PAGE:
Plant-Based Diets for Cyclists – A Game Changing Resolution?
Toolbox: When a Netflix documentary gets more attention than actual research, I fear for whatever may come next. I’m obviously referring to the recent documentary #Gamechangers that is getting everyone turned on and apparently making the general population and athletes wanting to go vegan (sorry, the current label is now “plant-based”). But the advice is based on faulty science and anecdotal evidence at best.
It may be inevitable for cyclists to also start questioning the benefits of eating a plant-based diet for their health and performance. So let’s check the evidence beneath the bold and oversimplifying claims of this documentary.
People who were already vegan, loved the documentary. People who are against vegans, hated it. And others reacted like this:
It is beyond the scope of this article to tackle all the health related issues and pseudo experiments performed during this fine piece of fiction and entertainment “a la Cameron”. Instead, we will be focusing our attention on the aspects related to the exercise performance and direct implication for athletes.
So, Who’s Behind the Documentary?
The documentary producers include Jackie Chan, Louis Psihoyos, and James Cameron, an Academy Award winning filmmaker known for movies like The Terminator, Titanic and Avatar. But James Cameron is not only in the Filmmaking industry. He’s also on the organic/plant-based business, owning the pea protein company, Verdiant Foods, whose goal is to “…become the largest organic pea protein fractionation facility in North America”. Besides, the majority of health and fitness gurus on the movie all sell books on “plant-based diets”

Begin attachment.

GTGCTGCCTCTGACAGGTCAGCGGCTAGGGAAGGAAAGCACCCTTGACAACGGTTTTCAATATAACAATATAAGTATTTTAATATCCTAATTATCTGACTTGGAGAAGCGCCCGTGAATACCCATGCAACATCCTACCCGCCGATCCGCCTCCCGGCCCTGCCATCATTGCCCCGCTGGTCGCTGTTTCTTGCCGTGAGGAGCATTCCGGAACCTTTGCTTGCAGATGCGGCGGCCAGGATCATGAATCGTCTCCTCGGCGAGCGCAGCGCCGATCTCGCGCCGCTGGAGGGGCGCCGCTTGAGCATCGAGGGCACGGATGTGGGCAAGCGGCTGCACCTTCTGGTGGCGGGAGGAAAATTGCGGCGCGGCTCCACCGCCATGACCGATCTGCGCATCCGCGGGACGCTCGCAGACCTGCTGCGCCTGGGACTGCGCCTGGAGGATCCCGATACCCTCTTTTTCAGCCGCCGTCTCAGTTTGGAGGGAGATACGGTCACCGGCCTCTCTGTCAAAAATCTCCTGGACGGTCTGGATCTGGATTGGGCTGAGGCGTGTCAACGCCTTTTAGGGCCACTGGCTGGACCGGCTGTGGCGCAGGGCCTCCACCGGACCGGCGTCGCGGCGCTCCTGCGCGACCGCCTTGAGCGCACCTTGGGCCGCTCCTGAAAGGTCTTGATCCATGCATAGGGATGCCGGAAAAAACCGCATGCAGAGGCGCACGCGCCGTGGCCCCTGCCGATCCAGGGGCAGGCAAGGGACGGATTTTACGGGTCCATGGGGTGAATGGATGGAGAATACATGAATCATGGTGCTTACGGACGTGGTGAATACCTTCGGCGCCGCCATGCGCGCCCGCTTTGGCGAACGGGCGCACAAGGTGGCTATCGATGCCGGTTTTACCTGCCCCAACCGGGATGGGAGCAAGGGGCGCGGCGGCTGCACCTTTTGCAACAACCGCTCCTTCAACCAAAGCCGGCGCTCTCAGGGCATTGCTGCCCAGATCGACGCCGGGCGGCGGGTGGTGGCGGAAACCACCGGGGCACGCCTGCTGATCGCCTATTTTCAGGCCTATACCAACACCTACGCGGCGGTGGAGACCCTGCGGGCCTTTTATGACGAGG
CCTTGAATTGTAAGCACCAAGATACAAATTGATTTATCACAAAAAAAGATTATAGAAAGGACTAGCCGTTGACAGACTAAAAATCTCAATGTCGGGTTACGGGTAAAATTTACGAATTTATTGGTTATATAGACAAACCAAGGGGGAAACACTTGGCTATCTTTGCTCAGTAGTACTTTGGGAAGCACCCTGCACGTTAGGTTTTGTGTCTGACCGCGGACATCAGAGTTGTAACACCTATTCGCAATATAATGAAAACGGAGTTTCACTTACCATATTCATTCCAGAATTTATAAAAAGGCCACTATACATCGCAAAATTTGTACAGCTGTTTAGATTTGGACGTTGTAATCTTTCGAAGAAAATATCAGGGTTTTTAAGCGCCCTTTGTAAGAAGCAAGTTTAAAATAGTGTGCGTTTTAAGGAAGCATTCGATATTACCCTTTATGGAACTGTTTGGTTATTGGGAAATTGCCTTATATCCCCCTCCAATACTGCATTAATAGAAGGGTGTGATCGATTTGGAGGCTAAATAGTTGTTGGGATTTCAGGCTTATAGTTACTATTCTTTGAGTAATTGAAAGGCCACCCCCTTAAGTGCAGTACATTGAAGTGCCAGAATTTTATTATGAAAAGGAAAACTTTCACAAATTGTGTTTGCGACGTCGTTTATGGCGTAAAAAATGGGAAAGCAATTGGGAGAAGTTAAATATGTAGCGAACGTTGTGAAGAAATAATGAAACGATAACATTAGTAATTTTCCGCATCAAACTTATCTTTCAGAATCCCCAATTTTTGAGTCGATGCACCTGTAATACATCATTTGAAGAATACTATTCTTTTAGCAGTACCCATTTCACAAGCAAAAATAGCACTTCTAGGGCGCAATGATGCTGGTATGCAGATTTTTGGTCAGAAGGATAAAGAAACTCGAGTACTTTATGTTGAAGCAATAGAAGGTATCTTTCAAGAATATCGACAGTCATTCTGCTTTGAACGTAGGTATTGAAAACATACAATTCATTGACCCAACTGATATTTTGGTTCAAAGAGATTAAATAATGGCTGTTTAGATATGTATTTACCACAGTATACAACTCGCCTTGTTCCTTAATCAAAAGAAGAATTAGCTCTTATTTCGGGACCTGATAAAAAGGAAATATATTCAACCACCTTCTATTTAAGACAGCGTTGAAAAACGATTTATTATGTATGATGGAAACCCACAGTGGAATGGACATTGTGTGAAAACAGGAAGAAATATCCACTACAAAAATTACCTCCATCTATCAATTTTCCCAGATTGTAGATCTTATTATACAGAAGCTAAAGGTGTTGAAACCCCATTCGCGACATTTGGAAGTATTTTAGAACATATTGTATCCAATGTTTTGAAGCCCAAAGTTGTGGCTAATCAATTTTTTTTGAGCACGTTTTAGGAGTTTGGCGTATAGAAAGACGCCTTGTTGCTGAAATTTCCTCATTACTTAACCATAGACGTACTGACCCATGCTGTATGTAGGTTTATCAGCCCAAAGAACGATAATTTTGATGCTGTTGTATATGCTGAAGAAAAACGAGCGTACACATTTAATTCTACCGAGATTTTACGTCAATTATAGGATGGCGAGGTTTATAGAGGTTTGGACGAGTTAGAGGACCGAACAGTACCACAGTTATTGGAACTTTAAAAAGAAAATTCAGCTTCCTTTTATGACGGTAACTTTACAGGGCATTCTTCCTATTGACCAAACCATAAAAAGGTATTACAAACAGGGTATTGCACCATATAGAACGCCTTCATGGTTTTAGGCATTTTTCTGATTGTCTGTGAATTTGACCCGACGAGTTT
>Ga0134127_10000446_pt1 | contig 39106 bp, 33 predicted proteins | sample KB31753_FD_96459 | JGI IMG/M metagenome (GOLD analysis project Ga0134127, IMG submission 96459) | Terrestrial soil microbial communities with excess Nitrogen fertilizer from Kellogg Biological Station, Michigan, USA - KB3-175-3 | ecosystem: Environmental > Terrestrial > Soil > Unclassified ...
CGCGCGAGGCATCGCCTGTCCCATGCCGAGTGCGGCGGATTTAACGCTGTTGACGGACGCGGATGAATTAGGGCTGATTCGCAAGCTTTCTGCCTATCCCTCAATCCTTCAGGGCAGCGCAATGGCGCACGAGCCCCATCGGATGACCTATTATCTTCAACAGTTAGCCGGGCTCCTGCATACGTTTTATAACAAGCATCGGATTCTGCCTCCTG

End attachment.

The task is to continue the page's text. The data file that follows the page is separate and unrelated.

Mixed diet on the NIPPO Vini Fantini Faizanè team table
Claim #1 – Roman Gladiators ate a plant-based diet
Let’s get this one out of the way first. In the documentary they cite one “study” showing through analysis of the bones of Roman Gladiators, they ate a plant-based diet. Although they fail to mention that this “study” is actually a short anecdotal article to an Archaeological Journal from Andrew Curry, a writer.
Conveniently, they also don’t mention other interesting facts on this anecdotal article:
Regardless of this, the actual study latter mentioned from Dr. Fabian Kanz from the Medical University of Vienna uses trace chemical elements such as Strontium to find the plant-to-meat ratio but the same paper mentions that this method has experienced a major correction and also that the elements in the bones can change with time.
The study also indicates that using Nitrogen measurements, some of the gladiators probably had a regular consumption of animal proteins and a lower intake of legumes. The authors then conclude that “the individuals from the gladiator cemetery were a very heterogeneous group who consumed different kind of foods.”
This is one of the main reasons I believe that people who don’t have a proper training in research, shouldn’t even try to interpret it because they’ll inevitably oversimplify it and cherry pick only the studies or small parts of one study to fit in their ideologies.
Relevance for today’s athletes/cyclists: None! But we actually believed it!